Sunday, April 10, 2011
Medication Update: 6 months
Maisy has now been on medication for six months- long enough that some days I take it for granted. In many ways, I've gotten used to the New Maisy. The simple act of sleeping no longer astonishes me the way it once did, and even her new found bravery seems less remarkable. For example, this morning in shaping class, she went over a full-height dogwalk. Then she turned around and did it again. And again. And again. She was careful, but she was somehow confident in her caution. To me, this seemed almost normal. To our trainer, it was nothing short of amazing.
I took behavior logs again last week. Maisy was, to be honest, a bit edgier around the house than usual; in two days she had three incidents... if you can call them that. Is it fair to call a soft “wuffing” noise an incident?
The first was probably the worst: She was lounging in the kitchen. I'm not sure what she heard, but she suddenly came trotting into the living room towards the front door, making a series of small wuffs. The whole thing lasted maybe 30 seconds.
The second was quite remarkable: We were both in the living room, and there was a banging noise coming from the back door. She stood, wuffed once, took a few steps towards the noise, and then stopped and looked at me! Instead of flying out of the room, roo-roo-rooing like she would have in the past, she just looked to me for guidance, and when I told her it was fine, she laid back down. Wow. Just... wow.
The last was almost nothing: My husband came home, and when Maisy heard the door open, she looked up, uttered a single wuff, and then fell silent.
All three of these incidents truly demonstrate how much she's changed. She isn't barking and growling and pacing for minutes on end anymore. She's just making barely audible vocalizations; hardly anything to be concerned about. In fact, I imagine they are quite normal. Dogs do bark after all.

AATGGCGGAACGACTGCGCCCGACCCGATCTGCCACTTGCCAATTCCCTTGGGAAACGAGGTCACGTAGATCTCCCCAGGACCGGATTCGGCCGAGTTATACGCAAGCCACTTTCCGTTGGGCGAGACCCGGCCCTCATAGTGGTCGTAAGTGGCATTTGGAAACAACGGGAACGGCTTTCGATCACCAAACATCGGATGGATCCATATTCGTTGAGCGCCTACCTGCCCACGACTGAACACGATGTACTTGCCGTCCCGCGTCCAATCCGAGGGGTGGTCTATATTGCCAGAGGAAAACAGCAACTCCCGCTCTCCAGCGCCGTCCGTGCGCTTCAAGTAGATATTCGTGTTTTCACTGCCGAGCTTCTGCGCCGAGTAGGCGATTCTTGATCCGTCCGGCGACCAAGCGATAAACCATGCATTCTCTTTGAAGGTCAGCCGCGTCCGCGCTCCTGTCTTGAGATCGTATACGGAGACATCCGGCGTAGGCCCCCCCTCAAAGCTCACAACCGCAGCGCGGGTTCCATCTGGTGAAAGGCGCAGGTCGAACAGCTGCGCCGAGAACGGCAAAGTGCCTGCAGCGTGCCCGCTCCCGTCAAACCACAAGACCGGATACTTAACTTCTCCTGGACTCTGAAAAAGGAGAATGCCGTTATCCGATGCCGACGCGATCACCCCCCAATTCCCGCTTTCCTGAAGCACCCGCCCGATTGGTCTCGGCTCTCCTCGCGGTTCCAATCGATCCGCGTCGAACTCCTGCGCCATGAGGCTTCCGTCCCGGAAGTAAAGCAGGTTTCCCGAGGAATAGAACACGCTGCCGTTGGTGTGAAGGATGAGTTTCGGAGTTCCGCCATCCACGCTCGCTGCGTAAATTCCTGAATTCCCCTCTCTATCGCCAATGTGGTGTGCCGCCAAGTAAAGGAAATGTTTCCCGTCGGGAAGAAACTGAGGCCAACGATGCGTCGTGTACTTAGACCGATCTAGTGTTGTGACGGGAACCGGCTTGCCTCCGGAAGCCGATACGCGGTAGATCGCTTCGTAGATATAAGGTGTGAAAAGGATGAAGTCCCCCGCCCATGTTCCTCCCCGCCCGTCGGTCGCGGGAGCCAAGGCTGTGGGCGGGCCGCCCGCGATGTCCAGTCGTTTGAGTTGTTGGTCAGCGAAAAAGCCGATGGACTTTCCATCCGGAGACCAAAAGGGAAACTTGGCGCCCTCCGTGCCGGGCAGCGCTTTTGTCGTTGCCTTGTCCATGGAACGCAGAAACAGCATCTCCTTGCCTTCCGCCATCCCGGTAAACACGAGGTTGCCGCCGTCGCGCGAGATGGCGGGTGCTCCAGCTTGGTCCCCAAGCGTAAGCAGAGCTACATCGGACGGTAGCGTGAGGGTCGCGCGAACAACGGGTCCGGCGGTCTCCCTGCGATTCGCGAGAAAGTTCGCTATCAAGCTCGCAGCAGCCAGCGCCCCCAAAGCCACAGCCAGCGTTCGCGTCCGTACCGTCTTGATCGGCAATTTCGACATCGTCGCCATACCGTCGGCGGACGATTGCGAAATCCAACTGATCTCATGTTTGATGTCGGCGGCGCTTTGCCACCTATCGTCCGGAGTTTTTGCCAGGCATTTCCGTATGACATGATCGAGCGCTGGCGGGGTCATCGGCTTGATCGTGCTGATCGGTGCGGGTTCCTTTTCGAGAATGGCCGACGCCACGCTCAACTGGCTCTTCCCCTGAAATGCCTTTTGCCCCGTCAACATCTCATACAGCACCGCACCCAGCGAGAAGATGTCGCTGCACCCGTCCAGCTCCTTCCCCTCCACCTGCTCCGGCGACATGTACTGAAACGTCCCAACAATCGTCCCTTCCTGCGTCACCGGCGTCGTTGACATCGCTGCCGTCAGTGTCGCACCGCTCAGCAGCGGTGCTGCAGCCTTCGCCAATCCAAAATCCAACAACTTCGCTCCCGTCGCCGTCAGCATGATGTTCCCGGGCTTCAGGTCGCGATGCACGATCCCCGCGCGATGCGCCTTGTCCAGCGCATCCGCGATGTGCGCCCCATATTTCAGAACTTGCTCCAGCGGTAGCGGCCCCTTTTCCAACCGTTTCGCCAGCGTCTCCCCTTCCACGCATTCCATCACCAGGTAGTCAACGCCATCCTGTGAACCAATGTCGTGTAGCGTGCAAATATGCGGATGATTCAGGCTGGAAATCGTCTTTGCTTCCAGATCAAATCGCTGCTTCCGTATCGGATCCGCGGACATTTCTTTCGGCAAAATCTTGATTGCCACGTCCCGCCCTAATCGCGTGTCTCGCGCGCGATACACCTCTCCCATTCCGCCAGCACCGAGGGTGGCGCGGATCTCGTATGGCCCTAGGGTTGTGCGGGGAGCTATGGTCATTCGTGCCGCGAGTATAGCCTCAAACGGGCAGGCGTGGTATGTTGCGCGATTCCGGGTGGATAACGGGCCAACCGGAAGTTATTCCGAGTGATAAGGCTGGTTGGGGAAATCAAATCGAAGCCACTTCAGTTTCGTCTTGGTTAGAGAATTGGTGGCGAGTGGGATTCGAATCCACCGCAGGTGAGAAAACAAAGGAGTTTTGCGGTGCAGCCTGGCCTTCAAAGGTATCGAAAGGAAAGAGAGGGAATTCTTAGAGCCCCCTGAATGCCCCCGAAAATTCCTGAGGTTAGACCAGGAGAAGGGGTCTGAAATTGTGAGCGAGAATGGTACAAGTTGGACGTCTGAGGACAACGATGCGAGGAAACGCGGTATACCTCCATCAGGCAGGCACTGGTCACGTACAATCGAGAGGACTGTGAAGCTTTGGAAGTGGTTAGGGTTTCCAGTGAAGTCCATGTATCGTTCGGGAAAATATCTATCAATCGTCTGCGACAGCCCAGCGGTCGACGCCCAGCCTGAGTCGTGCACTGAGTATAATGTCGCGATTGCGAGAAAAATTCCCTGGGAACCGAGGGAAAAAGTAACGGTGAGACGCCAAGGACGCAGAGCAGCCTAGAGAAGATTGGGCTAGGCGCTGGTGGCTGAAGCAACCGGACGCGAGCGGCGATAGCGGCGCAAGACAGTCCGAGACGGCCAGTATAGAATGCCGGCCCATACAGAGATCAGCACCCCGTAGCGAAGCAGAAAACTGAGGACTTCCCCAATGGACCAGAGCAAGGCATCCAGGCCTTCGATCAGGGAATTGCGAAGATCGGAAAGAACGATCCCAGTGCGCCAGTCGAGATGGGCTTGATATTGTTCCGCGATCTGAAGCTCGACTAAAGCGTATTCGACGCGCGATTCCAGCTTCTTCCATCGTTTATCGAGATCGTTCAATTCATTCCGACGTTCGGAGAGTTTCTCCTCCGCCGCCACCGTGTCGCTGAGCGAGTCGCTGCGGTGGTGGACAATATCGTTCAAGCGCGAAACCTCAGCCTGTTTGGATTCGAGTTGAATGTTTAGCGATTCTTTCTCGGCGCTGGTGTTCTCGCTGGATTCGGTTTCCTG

What's more telling, though, is the stimuli that she isn't reacting to. Over the past week, spring has really, truly come to Minnesota, and with it, people are spending time outside. I've heard kids shrieking and laughing outside our windows. I've heard dirt bikes racing up and down our alley. I've heard laughter and music and parties. And Maisy has heard it, too. But she isn't overreacting to it. She barely seems to notice it.
Despite everything, I'm still moving slowly with her. There is no need to rush back into competition. I was telling a friend yesterday that I don't plan to be back in the rally ring for another year. Could she do it sooner? Probably. She could probably enter and do well in the trial next weekend. But this new-found sanity of ours is still tentative. It's solid enough that I sometimes forget what she was like, but it's not solid enough that I don't worry it could all be lost.
So, while I don't want to forget how far she's come, neither do I want to dwell on it. Instead, I want to focus on who she is now. Yes, Maisy has made tremendous improvements. No, she's not the same dog. And that's great- it truly is- but it doesn't tell me who she's becoming. I want to take the time to learn her new limits for stress, her new coping skills, her new bounce-back time. I want to know her as she is now, not in context of how she was, but in context of where we're going. Although I have no idea where that might be, I'm looking forward to making that journey with her, wherever it leads us, because in the end, we'll be together.
And that's all that I've ever wanted.